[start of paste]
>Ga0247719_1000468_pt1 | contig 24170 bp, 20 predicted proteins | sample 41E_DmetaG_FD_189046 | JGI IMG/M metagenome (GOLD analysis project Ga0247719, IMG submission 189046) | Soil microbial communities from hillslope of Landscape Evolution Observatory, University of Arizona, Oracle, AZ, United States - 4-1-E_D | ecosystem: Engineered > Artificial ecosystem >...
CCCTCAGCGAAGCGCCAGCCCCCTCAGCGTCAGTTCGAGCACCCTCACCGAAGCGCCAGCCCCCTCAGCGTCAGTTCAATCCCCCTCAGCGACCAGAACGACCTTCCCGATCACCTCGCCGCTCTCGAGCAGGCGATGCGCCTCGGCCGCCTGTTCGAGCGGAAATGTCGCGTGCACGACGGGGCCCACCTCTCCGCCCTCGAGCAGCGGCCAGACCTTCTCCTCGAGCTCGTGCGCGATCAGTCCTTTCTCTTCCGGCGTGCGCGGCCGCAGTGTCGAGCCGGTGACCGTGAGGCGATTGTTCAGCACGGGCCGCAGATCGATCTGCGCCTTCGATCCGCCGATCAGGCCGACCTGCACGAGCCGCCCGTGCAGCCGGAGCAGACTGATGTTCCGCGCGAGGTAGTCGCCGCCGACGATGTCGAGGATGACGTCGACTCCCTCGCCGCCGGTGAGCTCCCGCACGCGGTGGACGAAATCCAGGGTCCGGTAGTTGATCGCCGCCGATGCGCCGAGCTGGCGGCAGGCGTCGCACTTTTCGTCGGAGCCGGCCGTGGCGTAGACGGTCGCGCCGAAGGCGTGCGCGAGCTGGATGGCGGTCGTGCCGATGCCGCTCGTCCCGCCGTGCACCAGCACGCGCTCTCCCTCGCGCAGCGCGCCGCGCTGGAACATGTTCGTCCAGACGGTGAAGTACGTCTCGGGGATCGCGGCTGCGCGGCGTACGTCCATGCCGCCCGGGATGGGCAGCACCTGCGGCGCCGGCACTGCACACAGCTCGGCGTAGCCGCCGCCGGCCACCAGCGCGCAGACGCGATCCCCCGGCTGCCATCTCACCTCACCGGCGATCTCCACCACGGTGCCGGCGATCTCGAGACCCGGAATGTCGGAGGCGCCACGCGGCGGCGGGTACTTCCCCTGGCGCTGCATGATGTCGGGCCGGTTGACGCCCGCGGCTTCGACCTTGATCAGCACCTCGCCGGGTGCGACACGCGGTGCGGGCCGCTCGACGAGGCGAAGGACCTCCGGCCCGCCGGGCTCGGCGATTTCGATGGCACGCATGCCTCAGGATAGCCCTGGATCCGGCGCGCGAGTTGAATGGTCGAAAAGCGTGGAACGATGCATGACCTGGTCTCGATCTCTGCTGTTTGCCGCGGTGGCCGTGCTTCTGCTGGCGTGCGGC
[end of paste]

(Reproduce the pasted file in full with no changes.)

>Ga0247719_1000468_pt1 | contig 24170 bp, 20 predicted proteins | sample 41E_DmetaG_FD_189046 | JGI IMG/M metagenome (GOLD analysis project Ga0247719, IMG submission 189046) | Soil microbial communities from hillslope of Landscape Evolution Observatory, University of Arizona, Oracle, AZ, United States - 4-1-E_D | ecosystem: Engineered > Artificial ecosystem >...
CCCTCAGCGAAGCGCCAGCCCCCTCAGCGTCAGTTCGAGCACCCTCACCGAAGCGCCAGCCCCCTCAGCGTCAGTTCAATCCCCCTCAGCGACCAGAACGACCTTCCCGATCACCTCGCCGCTCTCGAGCAGGCGATGCGCCTCGGCCGCCTGTTCGAGCGGAAATGTCGCGTGCACGACGGGGCCCACCTCTCCGCCCTCGAGCAGCGGCCAGACCTTCTCCTCGAGCTCGTGCGCGATCAGTCCTTTCTCTTCCGGCGTGCGCGGCCGCAGTGTCGAGCCGGTGACCGTGAGGCGATTGTTCAGCACGGGCCGCAGATCGATCTGCGCCTTCGATCCGCCGATCAGGCCGACCTGCACGAGCCGCCCGTGCAGCCGGAGCAGACTGATGTTCCGCGCGAGGTAGTCGCCGCCGACGATGTCGAGGATGACGTCGACTCCCTCGCCGCCGGTGAGCTCCCGCACGCGGTGGACGAAATCCAGGGTCCGGTAGTTGATCGCCGCCGATGCGCCGAGCTGGCGGCAGGCGTCGCACTTTTCGTCGGAGCCGGCCGTGGCGTAGACGGTCGCGCCGAAGGCGTGCGCGAGCTGGATGGCGGTCGTGCCGATGCCGCTCGTCCCGCCGTGCACCAGCACGCGCTCTCCCTCGCGCAGCGCGCCGCGCTGGAACATGTTCGTCCAGACGGTGAAGTACGTCTCGGGGATCGCGGCTGCGCGGCGTACGTCCATGCCGCCCGGGATGGGCAGCACCTGCGGCGCCGGCACTGCACACAGCTCGGCGTAGCCGCCGCCGGCCACCAGCGCGCAGACGCGATCCCCCGGCTGCCATCTCACCTCACCGGCGATCTCCACCACGGTGCCGGCGATCTCGAGACCCGGAATGTCGGAGGCGCCACGCGGCGGCGGGTACTTCCCCTGGCGCTGCATGATGTCGGGCCGGTTGACGCCCGCGGCTTCGACCTTGATCAGCACCTCGCCGGGTGCGACACGCGGTGCGGGCCGCTCGACGAGGCGAAGGACCTCCGGCCCGCCGGGCTCGGCGATTTCGATGGCACGCATGCCTCAGGATAGCCCTGGATCCGGCGCGCGAGTTGAATGGTCGAAAAGCGTGGAACGATGCATGACCTGGTCTCGATCTCTGCTGTTTGCCGCGGTGGCCGTGCTTCTGCTGGCGTGCGGC